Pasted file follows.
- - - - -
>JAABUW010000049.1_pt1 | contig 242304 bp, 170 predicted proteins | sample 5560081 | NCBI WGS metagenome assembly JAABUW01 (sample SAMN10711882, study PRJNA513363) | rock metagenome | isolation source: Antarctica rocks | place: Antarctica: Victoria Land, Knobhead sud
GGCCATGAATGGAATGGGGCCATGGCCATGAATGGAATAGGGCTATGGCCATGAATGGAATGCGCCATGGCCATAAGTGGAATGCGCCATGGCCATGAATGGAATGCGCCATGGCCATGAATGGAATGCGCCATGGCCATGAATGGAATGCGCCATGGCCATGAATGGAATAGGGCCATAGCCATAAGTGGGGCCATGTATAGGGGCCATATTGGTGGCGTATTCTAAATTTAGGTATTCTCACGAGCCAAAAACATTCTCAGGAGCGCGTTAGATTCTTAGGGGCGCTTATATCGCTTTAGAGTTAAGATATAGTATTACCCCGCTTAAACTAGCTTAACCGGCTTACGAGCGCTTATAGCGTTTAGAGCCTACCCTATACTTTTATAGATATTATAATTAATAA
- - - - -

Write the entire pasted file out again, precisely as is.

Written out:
>JAABUW010000049.1_pt1 | contig 242304 bp, 170 predicted proteins | sample 5560081 | NCBI WGS metagenome assembly JAABUW01 (sample SAMN10711882, study PRJNA513363) | rock metagenome | isolation source: Antarctica rocks | place: Antarctica: Victoria Land, Knobhead sud
GGCCATGAATGGAATGGGGCCATGGCCATGAATGGAATAGGGCTATGGCCATGAATGGAATGCGCCATGGCCATAAGTGGAATGCGCCATGGCCATGAATGGAATGCGCCATGGCCATGAATGGAATGCGCCATGGCCATGAATGGAATGCGCCATGGCCATGAATGGAATAGGGCCATAGCCATAAGTGGGGCCATGTATAGGGGCCATATTGGTGGCGTATTCTAAATTTAGGTATTCTCACGAGCCAAAAACATTCTCAGGAGCGCGTTAGATTCTTAGGGGCGCTTATATCGCTTTAGAGTTAAGATATAGTATTACCCCGCTTAAACTAGCTTAACCGGCTTACGAGCGCTTATAGCGTTTAGAGCCTACCCTATACTTTTATAGATATTATAATTAATAA